Chapter 2What Makes a Report Legally Defensible?

Special education law is, if anything, complicated. Federal law contains many undefined terms and, in several places, appears to contradict itself (McBride, Dumont, & Willis, 2011). When you add the complexity of state regulations on top of this, it is no wonder that special education administrators often turn to attorneys for guidance in how to write legally defensible reports. Also making the task of sorting through federal special education law difficult is that there are several sources of legal guidance, including the Individuals with Disability Education Improvement Act of 2004 and the subsequent Final Regulations of 2006. Other sources include case law arising from circuit courts and Supreme Court decisions as well as various memos and letters from the Office of Special Education and Rehabilitative Services, the Office of Special Education Programs, and the Office of Civil Rights (McBride, Dumont, & Willis, 2011). In this chapter, we hope to provide clear characteristics of a legally defensible assessment and report by incorporating legal mandates with what we consider best practices.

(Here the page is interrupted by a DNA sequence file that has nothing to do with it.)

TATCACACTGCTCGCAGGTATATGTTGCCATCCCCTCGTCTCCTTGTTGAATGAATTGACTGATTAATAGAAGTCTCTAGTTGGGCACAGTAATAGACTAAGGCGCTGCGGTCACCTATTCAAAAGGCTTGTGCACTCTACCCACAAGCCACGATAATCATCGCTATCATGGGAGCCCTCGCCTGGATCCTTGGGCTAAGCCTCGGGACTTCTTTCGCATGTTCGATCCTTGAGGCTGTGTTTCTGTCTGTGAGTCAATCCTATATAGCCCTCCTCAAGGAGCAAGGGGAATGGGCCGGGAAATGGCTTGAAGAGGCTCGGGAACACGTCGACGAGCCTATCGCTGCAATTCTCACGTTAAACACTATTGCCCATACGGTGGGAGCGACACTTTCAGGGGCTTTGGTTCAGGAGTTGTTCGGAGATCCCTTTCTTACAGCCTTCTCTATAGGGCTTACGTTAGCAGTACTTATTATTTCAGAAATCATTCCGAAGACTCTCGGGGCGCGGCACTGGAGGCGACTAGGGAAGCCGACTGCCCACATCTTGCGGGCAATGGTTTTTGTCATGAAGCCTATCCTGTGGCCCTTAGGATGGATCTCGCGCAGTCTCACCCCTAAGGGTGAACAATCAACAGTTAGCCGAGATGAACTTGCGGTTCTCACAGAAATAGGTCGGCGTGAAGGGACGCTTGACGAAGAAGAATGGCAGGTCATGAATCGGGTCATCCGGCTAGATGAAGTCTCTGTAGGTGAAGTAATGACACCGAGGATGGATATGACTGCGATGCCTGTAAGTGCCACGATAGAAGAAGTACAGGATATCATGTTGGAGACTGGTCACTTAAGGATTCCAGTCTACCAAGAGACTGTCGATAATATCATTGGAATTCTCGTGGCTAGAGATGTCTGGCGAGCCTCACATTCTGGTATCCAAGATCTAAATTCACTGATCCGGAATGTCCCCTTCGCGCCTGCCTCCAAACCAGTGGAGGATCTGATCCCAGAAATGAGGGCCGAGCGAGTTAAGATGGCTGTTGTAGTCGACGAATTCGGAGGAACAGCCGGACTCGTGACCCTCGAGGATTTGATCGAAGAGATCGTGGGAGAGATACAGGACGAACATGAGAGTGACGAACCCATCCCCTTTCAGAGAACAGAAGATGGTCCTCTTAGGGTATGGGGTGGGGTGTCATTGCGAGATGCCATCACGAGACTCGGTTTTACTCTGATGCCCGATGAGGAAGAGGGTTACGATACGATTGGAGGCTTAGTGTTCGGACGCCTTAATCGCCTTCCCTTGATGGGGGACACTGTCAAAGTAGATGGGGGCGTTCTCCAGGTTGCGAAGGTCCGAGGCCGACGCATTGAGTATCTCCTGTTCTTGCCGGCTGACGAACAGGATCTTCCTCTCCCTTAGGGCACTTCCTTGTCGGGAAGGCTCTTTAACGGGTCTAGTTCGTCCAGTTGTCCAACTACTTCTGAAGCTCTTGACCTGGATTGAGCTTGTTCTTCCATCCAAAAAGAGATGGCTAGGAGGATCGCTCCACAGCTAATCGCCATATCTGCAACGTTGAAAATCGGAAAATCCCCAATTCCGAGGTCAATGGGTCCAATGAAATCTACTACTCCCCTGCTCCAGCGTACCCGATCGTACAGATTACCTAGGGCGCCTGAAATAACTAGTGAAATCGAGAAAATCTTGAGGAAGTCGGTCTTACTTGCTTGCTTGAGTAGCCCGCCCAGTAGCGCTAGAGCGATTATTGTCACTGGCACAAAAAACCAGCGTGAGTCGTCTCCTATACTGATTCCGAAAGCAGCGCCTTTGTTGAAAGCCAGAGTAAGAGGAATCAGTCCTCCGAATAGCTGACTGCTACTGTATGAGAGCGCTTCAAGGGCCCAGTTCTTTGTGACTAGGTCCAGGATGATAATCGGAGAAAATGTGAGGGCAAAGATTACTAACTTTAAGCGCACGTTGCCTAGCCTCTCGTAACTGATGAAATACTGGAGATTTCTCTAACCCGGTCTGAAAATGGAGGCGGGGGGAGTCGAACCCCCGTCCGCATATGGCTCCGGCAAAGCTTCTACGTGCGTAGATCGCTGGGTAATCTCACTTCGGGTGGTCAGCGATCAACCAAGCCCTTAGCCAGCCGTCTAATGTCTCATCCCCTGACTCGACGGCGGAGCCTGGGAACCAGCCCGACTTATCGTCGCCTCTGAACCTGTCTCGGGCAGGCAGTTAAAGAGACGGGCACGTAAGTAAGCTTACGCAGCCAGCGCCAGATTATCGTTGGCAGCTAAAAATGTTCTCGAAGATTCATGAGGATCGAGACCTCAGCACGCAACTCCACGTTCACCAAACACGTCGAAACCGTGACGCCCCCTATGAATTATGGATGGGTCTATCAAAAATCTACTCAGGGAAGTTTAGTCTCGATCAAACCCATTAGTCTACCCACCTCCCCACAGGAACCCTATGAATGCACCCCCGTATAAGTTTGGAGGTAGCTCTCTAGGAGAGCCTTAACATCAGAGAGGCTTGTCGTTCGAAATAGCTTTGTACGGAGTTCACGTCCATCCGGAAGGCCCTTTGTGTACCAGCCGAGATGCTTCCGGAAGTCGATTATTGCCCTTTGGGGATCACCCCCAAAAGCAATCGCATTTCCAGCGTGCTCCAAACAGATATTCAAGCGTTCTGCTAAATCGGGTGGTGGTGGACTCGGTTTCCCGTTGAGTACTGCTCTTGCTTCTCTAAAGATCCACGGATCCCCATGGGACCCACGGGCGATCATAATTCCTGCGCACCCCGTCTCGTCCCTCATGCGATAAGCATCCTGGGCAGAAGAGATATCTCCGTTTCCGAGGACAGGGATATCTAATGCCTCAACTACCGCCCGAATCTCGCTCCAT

The Education for All Handicapped Children Act (i.e., PL94-142) was amended, reauthorized, and renamed in 1997 and again in 2004. Now called the Individuals with Disabilities Education Act (IDEA), IDEA 2004 and the subsequent regulations provide the framework for parental involvement in children’s educational decision making and planning. ...

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